Big Data is radically transforming healthcare. To provide real-time personalized healthcare, we need hardware and software solutions that can efficiently store and process large-scale biomedical datasets. In this 3-week workshop, high school students and undergraduates will learn the concepts of cloud computing and parallel systems architecture, how to design parallel programs for computationally intensive medical applications, and how to run these applications on computing frameworks such as Cloud Computing and High-Performance Computing (HPC) systems. Cost is $5,000.
The Stanford Cardiovascular Institute (CVI) hosts a 10-week summer research program for undergraduate students to pursue projects in cardiovascular research in the laboratories of CVI faculty. Each student will receive a set stipend covering living costs. In addition to working on a primary research project with a CVI faculty mentor, students will attend courses in cardiovascular science, career development workshops and social events with their cohort. Applications for 2021 will open in Fall 2020
The COMET Fellowship is a one-year post-baccalaureate program designed for highly motivated students interested in pursuing a career in the health professions. Fellows are trained in medical terminology and chart transcription, and work side-by-side with faculty physicians as certified medical scribes seeing patients at Stanford. The tuition is $6,500. There is a $95 application fee.
MEDCSI is a rigorous 2 week program in Medicine that is open to highly motivated high school and premed students. Workshops and sessions are taught by Stanford faculty and include hands-on experiences such as performing bedside ultrasounds, dissections, suturing, splinting and visits to the Stanford emergency life flight station and free clinics. There are two identical sessions each summer. There is a fee to participate.
Stanford Online offers free online courses taught by Stanford faculty to lifelong learners worldwide, and a variety of professional education opportunities in conjunction with many of the University’s schools and departments.
SSCCPP is a six-week residential experience for current community college students considered low-income and/or underrepresented in medicine. The program provides exposure to medicine through topics in health disparities, leadership challenges in health provision and administration, science courses, professional development, clinical exposure, the medical school application process, and postsecondary and graduate/professional school financing. There is no fee to participate.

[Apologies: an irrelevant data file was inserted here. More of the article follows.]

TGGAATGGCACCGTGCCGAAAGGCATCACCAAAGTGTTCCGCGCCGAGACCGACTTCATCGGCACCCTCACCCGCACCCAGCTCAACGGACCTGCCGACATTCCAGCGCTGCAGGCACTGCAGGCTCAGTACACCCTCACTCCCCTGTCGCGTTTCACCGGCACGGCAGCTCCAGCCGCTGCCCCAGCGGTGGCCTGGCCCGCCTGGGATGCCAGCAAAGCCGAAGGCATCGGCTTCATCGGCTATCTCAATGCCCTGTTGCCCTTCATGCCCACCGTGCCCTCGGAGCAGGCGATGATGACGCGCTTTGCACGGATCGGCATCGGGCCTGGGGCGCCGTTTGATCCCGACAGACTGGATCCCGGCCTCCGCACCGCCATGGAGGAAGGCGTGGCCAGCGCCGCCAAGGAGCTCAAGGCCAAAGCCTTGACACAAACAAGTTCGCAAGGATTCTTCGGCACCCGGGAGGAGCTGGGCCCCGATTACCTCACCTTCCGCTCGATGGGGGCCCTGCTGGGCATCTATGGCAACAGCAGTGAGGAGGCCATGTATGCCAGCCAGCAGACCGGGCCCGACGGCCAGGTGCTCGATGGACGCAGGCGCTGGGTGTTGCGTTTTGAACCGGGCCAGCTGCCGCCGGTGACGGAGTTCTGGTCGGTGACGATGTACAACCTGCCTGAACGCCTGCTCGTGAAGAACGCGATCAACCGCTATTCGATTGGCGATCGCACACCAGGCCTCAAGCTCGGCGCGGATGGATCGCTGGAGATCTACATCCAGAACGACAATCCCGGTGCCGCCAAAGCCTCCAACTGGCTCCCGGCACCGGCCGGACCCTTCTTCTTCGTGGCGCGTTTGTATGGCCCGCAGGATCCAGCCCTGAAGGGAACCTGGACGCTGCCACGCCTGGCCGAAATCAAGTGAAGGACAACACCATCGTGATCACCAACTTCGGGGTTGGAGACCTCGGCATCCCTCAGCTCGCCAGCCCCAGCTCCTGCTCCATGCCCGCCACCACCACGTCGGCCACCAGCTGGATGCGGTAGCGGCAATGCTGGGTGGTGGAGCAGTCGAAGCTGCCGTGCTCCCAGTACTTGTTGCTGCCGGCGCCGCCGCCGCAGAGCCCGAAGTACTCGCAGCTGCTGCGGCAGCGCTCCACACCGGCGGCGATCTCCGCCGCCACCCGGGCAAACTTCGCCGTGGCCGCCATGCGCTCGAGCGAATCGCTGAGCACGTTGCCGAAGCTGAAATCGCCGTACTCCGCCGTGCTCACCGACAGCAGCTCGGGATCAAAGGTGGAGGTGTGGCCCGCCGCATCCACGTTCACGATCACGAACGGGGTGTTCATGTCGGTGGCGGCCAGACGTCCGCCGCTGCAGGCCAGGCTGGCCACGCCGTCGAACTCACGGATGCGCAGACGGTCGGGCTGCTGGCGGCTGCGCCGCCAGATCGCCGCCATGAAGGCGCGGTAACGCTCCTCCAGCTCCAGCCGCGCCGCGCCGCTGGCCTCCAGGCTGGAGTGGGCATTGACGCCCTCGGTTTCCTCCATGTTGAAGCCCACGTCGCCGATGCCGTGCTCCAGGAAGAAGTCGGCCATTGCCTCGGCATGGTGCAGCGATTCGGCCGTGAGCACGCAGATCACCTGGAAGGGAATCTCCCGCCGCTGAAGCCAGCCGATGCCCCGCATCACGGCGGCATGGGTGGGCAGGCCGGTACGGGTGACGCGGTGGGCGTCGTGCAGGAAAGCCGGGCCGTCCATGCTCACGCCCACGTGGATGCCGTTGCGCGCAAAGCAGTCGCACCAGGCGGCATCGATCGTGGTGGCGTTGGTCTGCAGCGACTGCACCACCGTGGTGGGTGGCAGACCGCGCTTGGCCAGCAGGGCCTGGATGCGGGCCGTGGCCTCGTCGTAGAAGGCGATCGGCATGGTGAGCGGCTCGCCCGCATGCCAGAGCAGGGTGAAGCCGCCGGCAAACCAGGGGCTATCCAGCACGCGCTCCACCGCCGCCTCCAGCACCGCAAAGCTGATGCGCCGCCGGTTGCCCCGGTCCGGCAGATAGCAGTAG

The Stanford Summer Research Program in Biomedical Sciences/Amgen Scholars Program is a nine-week paid residential internship program serving undergraduates from across the country who want to prepare for and enter Ph.D. programs in biomedical sciences.
SURGE provides undergraduates (from Stanford and other U.S. institutions) with a mentored research experience in a geoscience or engineering laboratory. This fully funded, eight-week, summer residential program combines a rigorous research assignment with comprehensive training and mentoring. SURGE targets rising undergraduate juniors and seniors.
SURF is designed for undergraduates from Stanford and other U.S. institutions. SURF interns receive a stipend for 10 weeks during the summer to live on campus and work with a faculty mentor in the School of Engineering and other students to produce an identifiable research result.
The Radiological Sciences Laboratory (RSL) is a research division of the SOM Radiology Dept., specializing in Biomedical Imaging. Qualified undergraduate students from a variety of disciplines are encouraged to apply to work with RSL faculty, full time, over the summer quarter. Paid and unpaid positions are available.
In addition to many formal REU (Research Experiences for Undergraduates) Programs, it’s possible to find a Stanford lab willing to host an undergraduate from another institution on an informal basis, usually in an unpaid internship. The Office of Science Outreach is not able to help individual students identify a host lab or project but if you click on the red title above, you will find some information and tips. Please do not call the Office of Science Outreach for advice or guidance.